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Our Community Back When ~ Waynedale Celebrates 103 Years

The following is based on the first-hand accounts of local historian, Edgar B. Noble Jr.

In the heart of Waynedale, a community nestled within Fort Wayne, Indiana, stands a testament to the persistent spirit of early 20th-century America—a building with a prominent high roofline, constructed by Forest May and skillfully plastered by Ruhl Buskirk. This edifice not only embodies the architectural aspirations of its time but also the economic ethos that prevailed: a system of bartering, where goods and services were exchanged in the absence of cash. This practice of trade, deeply ingrained in the daily lives of Waynedale’s residents, fostered a network of mutual support and communal resilience.

The 1920s marked a period of burgeoning prosperity in Fort Wayne, thanks in part to the success of wholesale grocery outlets such as A.H. Perfect and G.E. Bursley. My father, drawn to the innovative business models of the time, chose to align with the G.E. Bursley “Home Store,” captivated by its cooperative advertising and the benefits of volume purchasing. This decision, reflected in the signage captured in a cherished photograph, signaled a pivotal moment in Waynedale’s commercial development.

Bartering, a tradition as old as commerce itself, thrived within this vibrant community. Mrs. Kimmel, with her weekly visits in a horse and buggy, became a symbol of this barter economy. My responsibilities included tending to her horse—a task that illustrated the distinct economic roles within families of that era. While men managed the broader financial decisions, women, like Mrs. Kimmel, controlled the revenues from poultry and eggs. She would bring eggs, carefully packed among oats to prevent breakage, highlighting the meticulous nature of this trade system. The oats, after fulfilling their primary purpose, would then feed her horse, underscoring the circular economy of bartering where nothing was wasted, and every exchange had multiple layers of value.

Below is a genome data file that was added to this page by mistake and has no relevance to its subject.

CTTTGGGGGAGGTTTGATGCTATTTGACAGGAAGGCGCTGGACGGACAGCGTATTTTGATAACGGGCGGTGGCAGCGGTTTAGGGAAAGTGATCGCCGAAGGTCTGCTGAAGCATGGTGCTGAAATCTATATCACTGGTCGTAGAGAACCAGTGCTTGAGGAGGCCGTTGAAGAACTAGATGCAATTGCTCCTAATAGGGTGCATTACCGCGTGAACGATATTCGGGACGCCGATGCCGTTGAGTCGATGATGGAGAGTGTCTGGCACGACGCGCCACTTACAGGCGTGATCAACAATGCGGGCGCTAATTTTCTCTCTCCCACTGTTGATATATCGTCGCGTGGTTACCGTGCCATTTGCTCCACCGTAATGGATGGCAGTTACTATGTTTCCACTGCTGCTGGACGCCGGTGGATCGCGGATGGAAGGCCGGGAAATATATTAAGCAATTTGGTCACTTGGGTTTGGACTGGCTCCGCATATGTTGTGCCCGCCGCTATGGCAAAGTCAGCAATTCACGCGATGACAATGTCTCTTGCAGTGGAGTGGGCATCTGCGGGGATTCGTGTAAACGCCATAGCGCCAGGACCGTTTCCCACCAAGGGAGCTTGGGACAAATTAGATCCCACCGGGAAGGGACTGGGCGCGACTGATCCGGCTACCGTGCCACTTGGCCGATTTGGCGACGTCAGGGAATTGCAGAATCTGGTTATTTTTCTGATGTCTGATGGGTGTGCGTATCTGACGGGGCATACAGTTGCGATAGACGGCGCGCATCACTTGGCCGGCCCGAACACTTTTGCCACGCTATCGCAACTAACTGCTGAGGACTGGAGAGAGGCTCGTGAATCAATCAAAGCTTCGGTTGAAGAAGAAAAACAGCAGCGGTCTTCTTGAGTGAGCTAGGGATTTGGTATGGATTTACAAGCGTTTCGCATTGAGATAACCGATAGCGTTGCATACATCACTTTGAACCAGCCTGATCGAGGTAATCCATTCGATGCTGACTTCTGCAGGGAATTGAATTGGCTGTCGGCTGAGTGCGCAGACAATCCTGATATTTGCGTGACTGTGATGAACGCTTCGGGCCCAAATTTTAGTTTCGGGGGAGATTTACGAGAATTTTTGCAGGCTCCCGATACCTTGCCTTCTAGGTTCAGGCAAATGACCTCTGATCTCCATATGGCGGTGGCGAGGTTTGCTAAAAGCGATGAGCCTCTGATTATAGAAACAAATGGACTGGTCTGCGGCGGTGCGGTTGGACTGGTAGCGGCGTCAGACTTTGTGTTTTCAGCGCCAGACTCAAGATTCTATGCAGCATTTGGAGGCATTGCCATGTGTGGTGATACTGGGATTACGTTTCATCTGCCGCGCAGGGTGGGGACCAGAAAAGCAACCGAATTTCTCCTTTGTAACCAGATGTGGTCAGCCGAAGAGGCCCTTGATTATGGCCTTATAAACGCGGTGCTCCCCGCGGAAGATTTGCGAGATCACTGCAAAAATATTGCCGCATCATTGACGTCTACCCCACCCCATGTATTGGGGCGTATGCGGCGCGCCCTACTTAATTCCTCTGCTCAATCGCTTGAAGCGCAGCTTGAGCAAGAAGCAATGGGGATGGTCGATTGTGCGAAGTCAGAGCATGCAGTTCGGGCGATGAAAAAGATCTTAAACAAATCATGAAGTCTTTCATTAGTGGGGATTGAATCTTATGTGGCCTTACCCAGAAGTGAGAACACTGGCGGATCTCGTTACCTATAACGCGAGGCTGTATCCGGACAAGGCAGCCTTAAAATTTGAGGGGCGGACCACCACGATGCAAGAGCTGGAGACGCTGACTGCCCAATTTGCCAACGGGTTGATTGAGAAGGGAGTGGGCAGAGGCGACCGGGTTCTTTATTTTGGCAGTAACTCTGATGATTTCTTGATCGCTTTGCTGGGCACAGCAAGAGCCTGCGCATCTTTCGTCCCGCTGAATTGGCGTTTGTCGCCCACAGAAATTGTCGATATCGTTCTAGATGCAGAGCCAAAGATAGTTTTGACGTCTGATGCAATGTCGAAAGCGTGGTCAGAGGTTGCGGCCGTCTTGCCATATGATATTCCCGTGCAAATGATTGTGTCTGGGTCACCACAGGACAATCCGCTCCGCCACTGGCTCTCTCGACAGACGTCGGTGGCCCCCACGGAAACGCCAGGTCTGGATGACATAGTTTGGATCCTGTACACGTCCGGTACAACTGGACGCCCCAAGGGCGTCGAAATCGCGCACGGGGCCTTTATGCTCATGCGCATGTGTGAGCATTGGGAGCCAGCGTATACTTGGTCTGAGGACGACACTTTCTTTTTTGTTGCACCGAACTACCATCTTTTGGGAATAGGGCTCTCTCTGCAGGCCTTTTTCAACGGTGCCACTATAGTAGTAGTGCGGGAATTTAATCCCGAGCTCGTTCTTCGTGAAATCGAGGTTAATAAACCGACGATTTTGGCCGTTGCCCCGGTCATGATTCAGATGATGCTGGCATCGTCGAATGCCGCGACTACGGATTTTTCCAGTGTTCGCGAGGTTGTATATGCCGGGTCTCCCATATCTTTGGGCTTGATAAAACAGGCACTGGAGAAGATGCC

The narrative of Waynedale’s commerce is further enriched by Dwight Campbell, the ‘huckster,’ who, alongside his wife Mable Weaver, brought the convenience of a traveling grocery to the community’s doorstep. This service catered especially to the farmers’ wives, who wielded significant economic power through their ‘chicken & egg’ money, illustrating the personalized and interconnected nature of Waynedale’s market.

In 1925, our building expanded to include a fresh meat display and a butcher’s block, marking a significant evolution in grocery retailing. This section, along with a built-in commercial ice box, signified the community’s adaptation to changing consumer needs. The advent of electricity later transformed this space into an ice cream parlor, where Lucille (Lee) Slater’s “Lollypops” became a local delight. These treats, vanilla ice cream dipped in hot chocolate and sold for a nickel, symbolized the simple joys and communal spirit of Waynedale.

Our store, staffed by a dedicated team including my brother Jim and me, became a hub of activity and warmth. My mother, at the cash register, and my father, deeply involved in community organizations, embodied the ethos of service and trust that defined our business practices. This era, characterized by a profound sense of community and mutual respect, painted a vivid picture of Waynedale’s identity.

Reflecting on those years, it’s evident that Waynedale’s essence was woven through the intricate bonds of neighborliness, shared responsibility, and the joy found in simple exchanges. This story, set against the backdrop of a community embracing change while holding fast to the values of cooperation and mutual support, celebrates a way of life that continues to inspire the spirit of Waynedale.

The Waynedale News Staff
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